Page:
This article is from the Food Preserving FAQ, by Eric Decker email@example.com with numerous contributions by others.
The safety of a home-style canned quick bread was investigated using spores
of Clostridium sporo genes putrefactive anaerobe (PA) 3679. Baking was done
at 177 C for 30, 40 and 50 min, at l91 C for 45, 50 and 55 min, and at 204
C for 40, 45 and 50 min. Products were analyzed for pH, water activity (a)
and vacuum level. The microbial quality of the products was determined
before and after baking. Of the products baked at 177 C, some were stored
for 90 days at room temperature (23 to 25 C) or in an incubator at 35 C to
study their shelf-life. Inoculated and endogenous vegetative cells and their
spores were counted before and after baking and after storage using Fungs
Double Tube method. Results showed germination of endogenous spores in
uninoculated products after baking at 1770C for 30 min and storage at 35
C for 90 days. Survival of inoculated C. sporogenes PA 3679 was detected
for all baking and storage treatments. Further work is recommended to
determine safe processing procedures for this type of product.
Key Words: Clostridium sporo genes PA 3679, home-canned breads, botulism.
Home-style canned quick breads have been featured in popular magazines
and promoted through mail order brochures and specialty shops. They are
typically manufactured by small home-based operations and the process
consists of oven-baking a batter in a wide mouth glass jar. Once baked,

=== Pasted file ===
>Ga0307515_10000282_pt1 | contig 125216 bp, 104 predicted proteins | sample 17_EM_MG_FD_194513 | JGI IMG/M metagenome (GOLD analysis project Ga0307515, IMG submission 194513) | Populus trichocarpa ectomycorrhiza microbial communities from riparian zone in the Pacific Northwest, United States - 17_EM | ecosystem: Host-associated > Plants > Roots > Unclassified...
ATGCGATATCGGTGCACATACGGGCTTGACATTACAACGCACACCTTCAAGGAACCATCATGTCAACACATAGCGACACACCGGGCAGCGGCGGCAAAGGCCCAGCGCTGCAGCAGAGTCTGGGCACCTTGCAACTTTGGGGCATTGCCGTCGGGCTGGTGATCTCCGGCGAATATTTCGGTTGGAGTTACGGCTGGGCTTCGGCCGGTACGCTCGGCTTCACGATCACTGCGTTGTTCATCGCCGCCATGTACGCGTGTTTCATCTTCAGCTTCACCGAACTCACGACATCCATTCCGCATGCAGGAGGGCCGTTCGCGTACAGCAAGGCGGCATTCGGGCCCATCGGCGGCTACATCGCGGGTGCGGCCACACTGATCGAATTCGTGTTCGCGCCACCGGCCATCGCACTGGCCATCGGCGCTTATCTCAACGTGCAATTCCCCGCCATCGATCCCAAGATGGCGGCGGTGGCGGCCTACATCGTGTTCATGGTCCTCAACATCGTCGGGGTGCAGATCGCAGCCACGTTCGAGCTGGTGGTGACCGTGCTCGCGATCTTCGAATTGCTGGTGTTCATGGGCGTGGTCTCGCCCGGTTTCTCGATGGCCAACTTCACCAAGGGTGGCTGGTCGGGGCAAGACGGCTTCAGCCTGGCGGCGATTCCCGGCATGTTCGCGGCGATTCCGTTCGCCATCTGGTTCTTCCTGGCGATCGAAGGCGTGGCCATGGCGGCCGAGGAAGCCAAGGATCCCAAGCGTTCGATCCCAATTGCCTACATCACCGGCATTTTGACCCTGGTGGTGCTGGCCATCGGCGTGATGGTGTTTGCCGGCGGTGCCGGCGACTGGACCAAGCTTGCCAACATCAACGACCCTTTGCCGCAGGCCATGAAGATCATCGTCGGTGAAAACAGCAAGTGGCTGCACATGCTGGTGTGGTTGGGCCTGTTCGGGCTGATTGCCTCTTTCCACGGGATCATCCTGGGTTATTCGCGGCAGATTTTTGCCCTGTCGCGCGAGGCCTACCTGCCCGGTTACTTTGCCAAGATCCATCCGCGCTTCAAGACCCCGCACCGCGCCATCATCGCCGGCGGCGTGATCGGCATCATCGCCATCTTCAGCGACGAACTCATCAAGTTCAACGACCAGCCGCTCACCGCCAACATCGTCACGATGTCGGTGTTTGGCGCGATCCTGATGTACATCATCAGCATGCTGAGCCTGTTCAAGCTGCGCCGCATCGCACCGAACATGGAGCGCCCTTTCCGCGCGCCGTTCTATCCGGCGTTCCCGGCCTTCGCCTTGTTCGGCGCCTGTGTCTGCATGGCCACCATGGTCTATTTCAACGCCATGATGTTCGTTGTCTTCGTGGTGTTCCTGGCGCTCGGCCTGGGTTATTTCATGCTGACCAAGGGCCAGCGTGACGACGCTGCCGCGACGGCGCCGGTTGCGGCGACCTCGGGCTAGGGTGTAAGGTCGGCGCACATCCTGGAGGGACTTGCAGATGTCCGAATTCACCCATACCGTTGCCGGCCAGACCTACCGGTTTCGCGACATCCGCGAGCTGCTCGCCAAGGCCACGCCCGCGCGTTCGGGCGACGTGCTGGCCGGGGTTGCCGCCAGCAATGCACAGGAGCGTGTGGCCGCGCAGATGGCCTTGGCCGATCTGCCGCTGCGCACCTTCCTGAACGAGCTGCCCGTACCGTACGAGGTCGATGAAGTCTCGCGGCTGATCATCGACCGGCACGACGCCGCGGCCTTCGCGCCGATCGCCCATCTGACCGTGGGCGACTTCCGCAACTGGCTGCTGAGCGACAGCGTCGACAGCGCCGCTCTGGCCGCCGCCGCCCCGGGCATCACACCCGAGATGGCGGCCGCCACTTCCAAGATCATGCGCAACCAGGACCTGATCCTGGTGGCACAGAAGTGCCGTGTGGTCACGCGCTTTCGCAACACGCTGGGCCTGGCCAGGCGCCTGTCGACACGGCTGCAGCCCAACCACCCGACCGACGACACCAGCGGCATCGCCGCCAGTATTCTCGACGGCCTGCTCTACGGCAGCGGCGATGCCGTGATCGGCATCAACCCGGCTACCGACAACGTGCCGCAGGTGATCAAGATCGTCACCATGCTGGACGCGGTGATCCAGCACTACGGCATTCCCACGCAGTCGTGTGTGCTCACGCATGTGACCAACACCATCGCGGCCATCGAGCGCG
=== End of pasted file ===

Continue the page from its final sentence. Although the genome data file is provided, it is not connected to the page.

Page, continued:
the jars are removed and immediately covered with a two-piece lid. As
the product cools, a hermetic seal is created. The jars undergo no
further heat treatment and are stored at room temperature until
purchase and consumption. Two commercial samples purchased from a local
gift shop exhibited pH values of 7.2 and 7.4, and a of 0.95. Such
conditions coupled with favorable temperatures and the absence of a
chemical preservative could lead to the survival and growth of
Clostridium botulinum and production of toxins in the jars.
Dack (4) reported that white bread dough with an initial pH of 5.4
and 37% moisture inoculated with spores of C. botulinum prior to
baking and hot sealing developed toxin after 6 months of storage.
Although C. botulinum is the most critical microbial hazard in
canning, many inoculated pack studies used C. sporo genes PA 3679 as
the test organism. Clostridium sporogenes PA 3679 is a spore-forming
putrefactive anaerobe whose spores are more heat-resistant than those
of C. botulinum and its testing in such studies is safer because this
organism is non-pathogenic. The objective of this study was to
investigate the safety of a home-style canned quick bread by inoculating
the product with spores of C. sporogenes PA 3679 and challenging survival
and growth of the organism under different baking treatments and storage